Only the biggest question requires your attention.

illustration, Life, LOVE, philosophy, Thoughts

YeatsEinsteins reply to a schoolgirl who asked in class about the power of prayer.

Dear Phyllis,

I will attempt to reply to your question as simply as I can. Here is my answer:

Scientists believe that every occurrence, including the affairs of human beings, is due to the laws of nature. Therefore a scientist cannot be inclined to believe that the course of events can be influenced by prayer, that is, by a supernaturally manifested wish.

However, we must concede that our actual knowledge of these forces is imperfect, so that in the end the belief in the existence of a final, ultimate spirit rests on a kind of faith. Such belief remains widespread even with the current achievements in science.

But also, everyone who is seriously involved in the pursuit of science becomes convinced that some spirit is manifest in the laws of the universe, one that is vastly superior to that of man. In this way the pursuit of science leads to a religious feeling of a special sort, which is surely quite different from the religiosity of someone more naive.

With cordial greetings,

your A. Einstein

Sometimes Einstein is misrepresented about his view on religion, in fact he was unequivocal in his view,  while retaining a healthy respect in mystery and the limit of human knowledge.  As a leading scientist and a vastly respected thinker, his view about religion is important to me.  I know very little , and I refer to thinkers such as he to guide my own position.  After having read recently Andrew Marrs ‘History of the World’, I am further convinced of the worldliness of all the major religions.  There is much about human attempts to influence history and how religion was used as a tool by leaders and thinkers.  Some of those thinkers I can believe were genuine in their beliefs,  but misguided, others plainly were manipulators.

Einstein wrote this to Eric Gutkind from Princeton in January 1954, translated from German by Joan Stambaugh.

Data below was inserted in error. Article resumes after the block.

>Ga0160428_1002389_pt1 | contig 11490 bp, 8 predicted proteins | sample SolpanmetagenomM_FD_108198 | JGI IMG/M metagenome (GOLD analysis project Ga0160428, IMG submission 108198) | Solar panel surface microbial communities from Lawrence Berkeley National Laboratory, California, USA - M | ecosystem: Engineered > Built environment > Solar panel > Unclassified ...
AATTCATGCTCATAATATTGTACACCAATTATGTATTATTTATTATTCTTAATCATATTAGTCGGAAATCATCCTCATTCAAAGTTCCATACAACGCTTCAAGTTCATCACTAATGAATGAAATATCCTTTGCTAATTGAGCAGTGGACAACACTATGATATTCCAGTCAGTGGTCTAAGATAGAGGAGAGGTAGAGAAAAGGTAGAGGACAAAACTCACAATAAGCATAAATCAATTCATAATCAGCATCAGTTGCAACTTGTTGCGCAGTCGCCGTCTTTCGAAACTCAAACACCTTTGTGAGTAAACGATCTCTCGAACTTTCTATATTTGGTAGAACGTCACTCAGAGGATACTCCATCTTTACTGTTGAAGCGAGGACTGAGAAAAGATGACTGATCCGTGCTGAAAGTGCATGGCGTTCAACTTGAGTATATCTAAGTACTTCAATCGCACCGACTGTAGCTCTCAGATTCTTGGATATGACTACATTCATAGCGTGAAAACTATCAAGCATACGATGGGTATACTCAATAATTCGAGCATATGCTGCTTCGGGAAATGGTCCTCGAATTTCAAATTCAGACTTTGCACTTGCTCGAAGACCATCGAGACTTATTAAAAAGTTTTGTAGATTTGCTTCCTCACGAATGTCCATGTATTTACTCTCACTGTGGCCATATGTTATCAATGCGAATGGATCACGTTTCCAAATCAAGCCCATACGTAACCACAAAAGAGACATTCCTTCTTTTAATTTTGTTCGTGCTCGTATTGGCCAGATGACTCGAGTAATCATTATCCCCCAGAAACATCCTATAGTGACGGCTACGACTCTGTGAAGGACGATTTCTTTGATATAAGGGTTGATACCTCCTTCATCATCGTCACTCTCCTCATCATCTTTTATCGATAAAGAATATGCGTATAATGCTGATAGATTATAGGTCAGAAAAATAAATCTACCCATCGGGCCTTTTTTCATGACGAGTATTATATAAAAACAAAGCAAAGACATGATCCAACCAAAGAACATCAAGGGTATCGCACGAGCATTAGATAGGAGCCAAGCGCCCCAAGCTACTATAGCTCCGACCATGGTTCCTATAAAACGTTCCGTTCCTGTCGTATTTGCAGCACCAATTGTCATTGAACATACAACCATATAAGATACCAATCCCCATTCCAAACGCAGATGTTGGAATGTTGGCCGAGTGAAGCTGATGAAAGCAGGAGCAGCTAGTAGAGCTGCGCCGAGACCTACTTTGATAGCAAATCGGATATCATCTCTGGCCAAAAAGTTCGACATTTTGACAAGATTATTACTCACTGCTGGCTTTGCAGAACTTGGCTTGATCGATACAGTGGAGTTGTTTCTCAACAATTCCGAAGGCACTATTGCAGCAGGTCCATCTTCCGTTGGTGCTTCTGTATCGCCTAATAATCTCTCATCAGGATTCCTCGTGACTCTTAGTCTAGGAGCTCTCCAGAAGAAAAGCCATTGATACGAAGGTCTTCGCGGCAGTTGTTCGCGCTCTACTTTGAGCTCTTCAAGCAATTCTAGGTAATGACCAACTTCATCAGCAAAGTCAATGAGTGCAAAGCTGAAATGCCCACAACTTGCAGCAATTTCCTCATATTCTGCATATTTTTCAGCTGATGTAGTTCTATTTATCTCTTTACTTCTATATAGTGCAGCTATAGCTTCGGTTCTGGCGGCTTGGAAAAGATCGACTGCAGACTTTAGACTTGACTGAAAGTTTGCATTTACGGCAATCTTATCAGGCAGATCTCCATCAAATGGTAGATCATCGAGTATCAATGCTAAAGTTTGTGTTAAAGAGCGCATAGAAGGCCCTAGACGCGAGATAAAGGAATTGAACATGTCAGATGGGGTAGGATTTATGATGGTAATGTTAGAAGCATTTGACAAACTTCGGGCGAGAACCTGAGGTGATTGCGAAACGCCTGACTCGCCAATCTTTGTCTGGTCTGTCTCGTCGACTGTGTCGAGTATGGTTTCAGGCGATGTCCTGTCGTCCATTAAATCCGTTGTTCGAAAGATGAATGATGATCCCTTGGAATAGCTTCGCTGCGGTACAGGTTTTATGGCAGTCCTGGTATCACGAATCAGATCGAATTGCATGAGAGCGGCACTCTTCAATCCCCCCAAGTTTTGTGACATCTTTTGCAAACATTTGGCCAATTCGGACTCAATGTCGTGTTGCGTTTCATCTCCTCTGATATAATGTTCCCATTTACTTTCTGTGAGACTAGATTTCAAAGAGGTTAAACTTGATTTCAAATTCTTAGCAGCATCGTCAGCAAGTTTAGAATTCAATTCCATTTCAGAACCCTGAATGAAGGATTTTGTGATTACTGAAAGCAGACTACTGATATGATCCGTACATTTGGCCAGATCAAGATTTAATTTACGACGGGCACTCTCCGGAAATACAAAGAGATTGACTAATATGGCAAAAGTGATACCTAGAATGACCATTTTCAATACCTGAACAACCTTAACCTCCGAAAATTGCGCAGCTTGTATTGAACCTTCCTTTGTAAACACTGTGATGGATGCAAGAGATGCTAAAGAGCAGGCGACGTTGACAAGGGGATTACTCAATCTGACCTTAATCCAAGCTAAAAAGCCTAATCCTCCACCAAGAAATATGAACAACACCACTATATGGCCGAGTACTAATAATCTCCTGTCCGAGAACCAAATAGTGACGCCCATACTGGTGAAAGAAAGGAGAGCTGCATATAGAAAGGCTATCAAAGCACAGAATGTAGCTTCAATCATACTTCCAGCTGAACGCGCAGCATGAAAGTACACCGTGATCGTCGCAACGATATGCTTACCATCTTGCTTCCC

“The word God is for me nothing more than the expression and product of human weaknesses, the Bible a collection of honorable, but still primitive legends which are nevertheless pretty childish. No interpretation no matter how subtle can (for me) change this. These subtilised interpretations are highly manifold according to their nature and have almost nothing to do with the original text. For me the Jewish religion like all other religions is an incarnation of the most childish superstitions. And the Jewish people to whom I gladly belong and with whose mentality I have a deep affinity have no different quality for me than all other people. As far as my experience goes, they are also no better than other human groups, although they are protected from the worst cancers by a lack of power. Otherwise I cannot see anything ‘chosen’ about them.

In general I find it painful that you claim a privileged position and try to defend it by two walls of pride, an external one as a man and an internal one as a Jew. As a man you claim, so to speak, a dispensation from causality otherwise accepted, as a Jew the privilege of monotheism. But a limited causality is no longer a causality at all, as our wonderful Spinoza recognized with all incision, probably as the first one. And the animistic interpretations of the religions of nature are in principle not annulled by monopolization. With such walls we can only attain a certain self-deception, but our moral efforts are not furthered by them. On the contrary.